The York Barbican has been transformed into a temple to snooker over the last couple of weeks. STEPHEN LEWIS reports

THE Barbican gets some big showbiz names these days.

In the last few months alone, everyone from Joanna Lumley and Jasper Carrot to Rick Wakeman, Jools Holland and The Proclaimers have performed there. The Russian State Opera appeared, with a production of Madama Butterfly; Echo and the Bunnymen (remember them) passed through; and we've even had Bradley Wiggins being quizzed on stage about his life and career.

The beginning of December is always a special time in the Barbican's year, however. For two weeks at the beginning of the month the venue turns itself into a temple to snooker.

Gone are the bright lights and the booming sound systems of the big musical acts. Instead, the auditorium becomes a hushed arena where gladiators of the green baize battle it out for supremacy, and the chance to be crowned Betway UK Snooker Champion.

Wednesday was a pretty miserable day in York: relentless drizzle falling out of a dank, chilly sky.

But in the Barbican, the atmosphere was electric. Every seat in the steeply banked auditorium was taken, every eye focused on the two small green tables lit by bright lights that held centre stage below.

At one of those tables, 'Rocket' Ronnie O'Sullivan was in the process of demolishing Jack Lisowski in a match that would take him through to the quarter finals.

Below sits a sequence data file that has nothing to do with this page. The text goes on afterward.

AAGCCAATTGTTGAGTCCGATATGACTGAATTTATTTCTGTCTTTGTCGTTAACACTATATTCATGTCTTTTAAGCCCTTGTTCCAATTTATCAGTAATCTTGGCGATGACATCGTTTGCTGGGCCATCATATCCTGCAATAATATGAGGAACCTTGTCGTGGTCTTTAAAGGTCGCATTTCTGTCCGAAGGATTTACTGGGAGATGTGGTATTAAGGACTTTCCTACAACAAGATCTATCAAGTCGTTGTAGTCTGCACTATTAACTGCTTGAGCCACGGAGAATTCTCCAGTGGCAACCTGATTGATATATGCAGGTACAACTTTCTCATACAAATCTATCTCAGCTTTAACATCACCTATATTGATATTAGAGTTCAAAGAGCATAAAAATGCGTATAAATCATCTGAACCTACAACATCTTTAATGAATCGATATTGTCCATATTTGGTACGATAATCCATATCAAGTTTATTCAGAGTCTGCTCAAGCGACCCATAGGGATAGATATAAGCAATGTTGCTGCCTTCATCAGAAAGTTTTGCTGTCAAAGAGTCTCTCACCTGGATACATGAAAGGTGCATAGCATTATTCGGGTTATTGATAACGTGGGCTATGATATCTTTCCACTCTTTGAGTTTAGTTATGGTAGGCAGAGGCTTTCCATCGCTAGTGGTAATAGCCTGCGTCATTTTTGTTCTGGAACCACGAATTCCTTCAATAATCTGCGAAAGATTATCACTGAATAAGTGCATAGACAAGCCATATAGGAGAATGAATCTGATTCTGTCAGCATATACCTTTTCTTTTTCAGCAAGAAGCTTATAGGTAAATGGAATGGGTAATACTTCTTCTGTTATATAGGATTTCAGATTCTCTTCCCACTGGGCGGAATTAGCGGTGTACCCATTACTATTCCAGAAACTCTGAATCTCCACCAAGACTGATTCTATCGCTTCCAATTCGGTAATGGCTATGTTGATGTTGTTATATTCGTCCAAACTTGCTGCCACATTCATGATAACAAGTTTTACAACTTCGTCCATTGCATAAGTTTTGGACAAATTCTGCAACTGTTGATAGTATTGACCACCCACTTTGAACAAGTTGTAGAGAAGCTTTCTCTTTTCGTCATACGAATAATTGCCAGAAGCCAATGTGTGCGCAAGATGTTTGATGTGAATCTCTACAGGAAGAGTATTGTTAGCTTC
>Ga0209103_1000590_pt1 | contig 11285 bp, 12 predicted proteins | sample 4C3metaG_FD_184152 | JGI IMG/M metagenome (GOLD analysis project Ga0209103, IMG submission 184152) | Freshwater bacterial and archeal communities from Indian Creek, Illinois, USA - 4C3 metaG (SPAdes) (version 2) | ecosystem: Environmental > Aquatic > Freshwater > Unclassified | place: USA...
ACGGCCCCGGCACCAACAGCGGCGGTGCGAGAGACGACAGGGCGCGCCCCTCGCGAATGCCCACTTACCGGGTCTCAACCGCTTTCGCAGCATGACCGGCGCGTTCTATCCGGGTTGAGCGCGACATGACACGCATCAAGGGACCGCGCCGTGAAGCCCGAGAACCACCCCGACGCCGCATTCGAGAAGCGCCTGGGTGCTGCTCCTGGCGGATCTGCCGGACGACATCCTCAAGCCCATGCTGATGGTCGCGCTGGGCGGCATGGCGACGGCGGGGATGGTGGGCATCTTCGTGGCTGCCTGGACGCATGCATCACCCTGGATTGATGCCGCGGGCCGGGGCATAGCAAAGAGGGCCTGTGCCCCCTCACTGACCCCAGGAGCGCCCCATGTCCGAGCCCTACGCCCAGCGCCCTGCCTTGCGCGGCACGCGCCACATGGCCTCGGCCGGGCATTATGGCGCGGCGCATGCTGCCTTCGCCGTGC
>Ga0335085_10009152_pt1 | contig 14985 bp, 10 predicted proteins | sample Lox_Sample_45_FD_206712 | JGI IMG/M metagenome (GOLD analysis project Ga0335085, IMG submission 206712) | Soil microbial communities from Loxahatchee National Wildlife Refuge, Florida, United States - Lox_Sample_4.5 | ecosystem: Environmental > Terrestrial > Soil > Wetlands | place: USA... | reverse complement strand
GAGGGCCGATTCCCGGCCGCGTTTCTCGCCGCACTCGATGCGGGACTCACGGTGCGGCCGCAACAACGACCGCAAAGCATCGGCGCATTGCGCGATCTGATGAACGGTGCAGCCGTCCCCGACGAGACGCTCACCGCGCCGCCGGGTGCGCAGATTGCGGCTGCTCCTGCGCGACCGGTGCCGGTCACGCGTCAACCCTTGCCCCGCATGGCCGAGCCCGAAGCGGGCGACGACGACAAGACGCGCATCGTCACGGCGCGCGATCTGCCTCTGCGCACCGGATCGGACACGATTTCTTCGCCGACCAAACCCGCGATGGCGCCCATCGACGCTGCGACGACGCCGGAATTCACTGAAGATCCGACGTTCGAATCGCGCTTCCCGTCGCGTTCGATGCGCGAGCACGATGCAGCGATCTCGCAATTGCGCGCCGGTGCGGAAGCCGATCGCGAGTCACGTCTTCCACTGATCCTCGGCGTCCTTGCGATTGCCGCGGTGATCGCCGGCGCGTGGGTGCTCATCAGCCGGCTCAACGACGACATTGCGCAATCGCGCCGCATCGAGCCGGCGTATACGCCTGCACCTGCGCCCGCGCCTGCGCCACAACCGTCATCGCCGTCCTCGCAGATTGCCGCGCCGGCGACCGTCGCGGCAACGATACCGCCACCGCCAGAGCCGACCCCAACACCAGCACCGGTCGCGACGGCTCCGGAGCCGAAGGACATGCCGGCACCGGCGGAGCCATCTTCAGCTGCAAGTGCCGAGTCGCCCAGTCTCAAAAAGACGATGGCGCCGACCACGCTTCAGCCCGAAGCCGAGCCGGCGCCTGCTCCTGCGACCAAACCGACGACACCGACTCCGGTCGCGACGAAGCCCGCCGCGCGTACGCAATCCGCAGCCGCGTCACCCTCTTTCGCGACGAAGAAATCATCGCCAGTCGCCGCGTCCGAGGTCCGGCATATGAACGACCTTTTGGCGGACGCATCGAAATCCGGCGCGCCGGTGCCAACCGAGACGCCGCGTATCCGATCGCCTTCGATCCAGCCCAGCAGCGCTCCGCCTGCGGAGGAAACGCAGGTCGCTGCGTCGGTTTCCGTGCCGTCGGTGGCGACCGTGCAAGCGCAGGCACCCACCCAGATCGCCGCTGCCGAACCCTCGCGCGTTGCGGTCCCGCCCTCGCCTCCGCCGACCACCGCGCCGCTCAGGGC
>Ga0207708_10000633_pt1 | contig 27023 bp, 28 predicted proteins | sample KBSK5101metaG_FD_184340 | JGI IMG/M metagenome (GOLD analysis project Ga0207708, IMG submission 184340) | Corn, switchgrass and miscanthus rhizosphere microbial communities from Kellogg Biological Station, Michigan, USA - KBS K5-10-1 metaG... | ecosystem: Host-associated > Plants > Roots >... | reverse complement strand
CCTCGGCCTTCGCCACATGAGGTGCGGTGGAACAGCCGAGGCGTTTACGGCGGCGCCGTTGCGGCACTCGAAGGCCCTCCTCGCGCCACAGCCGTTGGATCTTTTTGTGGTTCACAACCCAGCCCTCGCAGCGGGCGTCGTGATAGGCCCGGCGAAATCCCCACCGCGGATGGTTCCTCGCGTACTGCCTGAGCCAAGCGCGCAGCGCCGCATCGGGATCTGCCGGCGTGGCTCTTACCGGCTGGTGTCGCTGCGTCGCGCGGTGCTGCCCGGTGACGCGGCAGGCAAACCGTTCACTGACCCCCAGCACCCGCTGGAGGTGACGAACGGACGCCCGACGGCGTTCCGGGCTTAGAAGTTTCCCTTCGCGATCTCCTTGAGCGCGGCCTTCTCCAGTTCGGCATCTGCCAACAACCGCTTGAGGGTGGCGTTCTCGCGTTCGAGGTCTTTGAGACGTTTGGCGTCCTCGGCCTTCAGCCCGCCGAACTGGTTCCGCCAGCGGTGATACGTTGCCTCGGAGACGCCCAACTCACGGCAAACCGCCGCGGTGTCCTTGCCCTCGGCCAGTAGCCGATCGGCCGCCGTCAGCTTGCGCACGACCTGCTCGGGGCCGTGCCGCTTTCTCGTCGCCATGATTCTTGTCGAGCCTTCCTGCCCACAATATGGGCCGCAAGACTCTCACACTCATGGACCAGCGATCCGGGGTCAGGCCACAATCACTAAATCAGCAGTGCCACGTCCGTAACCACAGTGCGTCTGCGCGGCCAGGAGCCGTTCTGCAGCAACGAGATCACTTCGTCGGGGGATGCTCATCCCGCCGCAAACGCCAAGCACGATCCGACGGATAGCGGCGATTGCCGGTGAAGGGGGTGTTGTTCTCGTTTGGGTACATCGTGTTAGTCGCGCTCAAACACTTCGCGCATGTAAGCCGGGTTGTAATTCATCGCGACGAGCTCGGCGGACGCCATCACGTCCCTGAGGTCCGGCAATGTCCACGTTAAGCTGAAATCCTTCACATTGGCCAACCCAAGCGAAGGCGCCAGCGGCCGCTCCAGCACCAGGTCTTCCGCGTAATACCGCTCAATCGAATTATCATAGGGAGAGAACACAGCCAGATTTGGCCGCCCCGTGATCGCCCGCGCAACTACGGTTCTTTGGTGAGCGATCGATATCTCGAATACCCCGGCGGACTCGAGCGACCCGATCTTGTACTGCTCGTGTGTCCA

Already 4-1 up, the Rocket - potting quickly, nervelessly and efficiently - rattled in a 112 break to extend his lead to 5-1. There was applause as he slotted in a pink to take his score past 100; and applause again as he knocked in the black for a 112 clearance.

For once, however, the Rocket - the undoubted star of the modern game - was being upstaged. On the second table, separated from O'Sullivan's by just the flimsiest of sound screens, world number 15 Stephen Maguire was beginning a sensational comeback against world champion Mark Williams.

York Press:

Stephen Maguire in action against Mark Williams

He knocked in a century break to take the score to 122 - earning a round of applause despite missing the final black. Then he knocked in another century. With his break already at 109 he tried an audacious double on the final black. He missed, but it didn't matter. Two centuries on the trot, and the score now 4-2.